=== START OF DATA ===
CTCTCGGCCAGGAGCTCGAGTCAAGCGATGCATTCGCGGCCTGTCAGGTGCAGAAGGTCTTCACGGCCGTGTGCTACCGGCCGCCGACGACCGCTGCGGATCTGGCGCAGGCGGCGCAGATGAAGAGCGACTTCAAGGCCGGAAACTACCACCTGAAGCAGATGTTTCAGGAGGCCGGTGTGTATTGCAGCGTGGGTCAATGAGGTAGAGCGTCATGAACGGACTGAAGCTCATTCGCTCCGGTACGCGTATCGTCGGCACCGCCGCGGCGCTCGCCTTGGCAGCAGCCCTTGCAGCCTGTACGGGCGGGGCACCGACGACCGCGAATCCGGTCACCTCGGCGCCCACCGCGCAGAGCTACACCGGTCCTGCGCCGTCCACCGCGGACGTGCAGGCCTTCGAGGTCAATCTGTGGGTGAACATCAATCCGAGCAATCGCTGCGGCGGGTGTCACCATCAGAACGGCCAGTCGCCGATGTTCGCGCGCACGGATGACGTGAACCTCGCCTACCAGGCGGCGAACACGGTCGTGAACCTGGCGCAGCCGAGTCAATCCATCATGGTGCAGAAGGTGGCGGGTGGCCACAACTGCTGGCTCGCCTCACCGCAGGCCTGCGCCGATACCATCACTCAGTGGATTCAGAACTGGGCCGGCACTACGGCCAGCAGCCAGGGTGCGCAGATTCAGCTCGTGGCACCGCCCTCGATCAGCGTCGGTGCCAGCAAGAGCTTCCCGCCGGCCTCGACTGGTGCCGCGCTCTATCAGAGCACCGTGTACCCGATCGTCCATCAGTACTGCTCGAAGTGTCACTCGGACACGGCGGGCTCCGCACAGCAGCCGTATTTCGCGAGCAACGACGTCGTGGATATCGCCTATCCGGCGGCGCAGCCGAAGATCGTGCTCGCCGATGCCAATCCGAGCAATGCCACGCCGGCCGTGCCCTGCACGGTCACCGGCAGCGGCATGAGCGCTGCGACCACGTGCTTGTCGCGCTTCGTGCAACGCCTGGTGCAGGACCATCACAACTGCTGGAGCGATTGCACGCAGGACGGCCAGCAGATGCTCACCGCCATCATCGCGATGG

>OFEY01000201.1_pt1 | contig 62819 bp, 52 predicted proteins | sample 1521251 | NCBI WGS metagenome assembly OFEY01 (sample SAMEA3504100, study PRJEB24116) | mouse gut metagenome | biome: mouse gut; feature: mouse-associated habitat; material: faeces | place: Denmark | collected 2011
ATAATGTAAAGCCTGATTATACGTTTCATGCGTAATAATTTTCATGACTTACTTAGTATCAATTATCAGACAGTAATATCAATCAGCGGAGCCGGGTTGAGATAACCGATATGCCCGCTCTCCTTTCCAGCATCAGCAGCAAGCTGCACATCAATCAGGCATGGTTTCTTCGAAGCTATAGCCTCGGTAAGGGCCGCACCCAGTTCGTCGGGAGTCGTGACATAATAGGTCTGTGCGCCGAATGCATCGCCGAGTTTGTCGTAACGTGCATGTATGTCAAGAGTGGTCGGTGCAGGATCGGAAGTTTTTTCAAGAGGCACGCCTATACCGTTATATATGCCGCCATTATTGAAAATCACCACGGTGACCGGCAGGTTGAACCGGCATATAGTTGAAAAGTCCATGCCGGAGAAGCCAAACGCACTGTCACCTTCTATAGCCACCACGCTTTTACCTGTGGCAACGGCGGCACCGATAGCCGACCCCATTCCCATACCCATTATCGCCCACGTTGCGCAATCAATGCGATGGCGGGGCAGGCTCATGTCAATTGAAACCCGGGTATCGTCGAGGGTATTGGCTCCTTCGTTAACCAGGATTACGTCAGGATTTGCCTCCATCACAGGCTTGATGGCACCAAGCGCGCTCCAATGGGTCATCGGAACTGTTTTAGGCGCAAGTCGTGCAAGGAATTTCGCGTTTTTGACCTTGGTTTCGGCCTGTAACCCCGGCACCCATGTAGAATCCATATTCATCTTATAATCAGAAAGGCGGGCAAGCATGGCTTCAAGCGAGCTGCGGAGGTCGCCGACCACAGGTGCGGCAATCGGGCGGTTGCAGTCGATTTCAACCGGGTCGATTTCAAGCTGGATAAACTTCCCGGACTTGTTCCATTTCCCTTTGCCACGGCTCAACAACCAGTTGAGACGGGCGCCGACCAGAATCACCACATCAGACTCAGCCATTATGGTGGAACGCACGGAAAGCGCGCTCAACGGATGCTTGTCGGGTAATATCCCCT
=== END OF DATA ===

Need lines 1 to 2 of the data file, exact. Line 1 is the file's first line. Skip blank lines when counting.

CTCTCGGCCAGGAGCTCGAGTCAAGCGATGCATTCGCGGCCTGTCAGGTGCAGAAGGTCTTCACGGCCGTGTGCTACCGGCCGCCGACGACCGCTGCGGATCTGGCGCAGGCGGCGCAGATGAAGAGCGACTTCAAGGCCGGAAACTACCACCTGAAGCAGATGTTTCAGGAGGCCGGTGTGTATTGCAGCGTGGGTCAATGAGGTAGAGCGTCATGAACGGACTGAAGCTCATTCGCTCCGGTACGCGTATCGTCGGCACCGCCGCGGCGCTCGCCTTGGCAGCAGCCCTTGCAGCCTGTACGGGCGGGGCACCGACGACCGCGAATCCGGTCACCTCGGCGCCCACCGCGCAGAGCTACACCGGTCCTGCGCCGTCCACCGCGGACGTGCAGGCCTTCGAGGTCAATCTGTGGGTGAACATCAATCCGAGCAATCGCTGCGGCGGGTGTCACCATCAGAACGGCCAGTCGCCGATGTTCGCGCGCACGGATGACGTGAACCTCGCCTACCAGGCGGCGAACACGGTCGTGAACCTGGCGCAGCCGAGTCAATCCATCATGGTGCAGAAGGTGGCGGGTGGCCACAACTGCTGGCTCGCCTCACCGCAGGCCTGCGCCGATACCATCACTCAGTGGATTCAGAACTGGGCCGGCACTACGGCCAGCAGCCAGGGTGCGCAGATTCAGCTCGTGGCACCGCCCTCGATCAGCGTCGGTGCCAGCAAGAGCTTCCCGCCGGCCTCGACTGGTGCCGCGCTCTATCAGAGCACCGTGTACCCGATCGTCCATCAGTACTGCTCGAAGTGTCACTCGGACACGGCGGGCTCCGCACAGCAGCCGTATTTCGCGAGCAACGACGTCGTGGATATCGCCTATCCGGCGGCGCAGCCGAAGATCGTGCTCGCCGATGCCAATCCGAGCAATGCCACGCCGGCCGTGCCCTGCACGGTCACCGGCAGCGGCATGAGCGCTGCGACCACGTGCTTGTCGCGCTTCGTGCAACGCCTGGTGCAGGACCATCACAACTGCTGGAGCGATTGCACGCAGGACGGCCAGCAGATGCTCACCGCCATCATCGCGATGG

>OFEY01000201.1_pt1 | contig 62819 bp, 52 predicted proteins | sample 1521251 | NCBI WGS metagenome assembly OFEY01 (sample SAMEA3504100, study PRJEB24116) | mouse gut metagenome | biome: mouse gut; feature: mouse-associated habitat; material: faeces | place: Denmark | collected 2011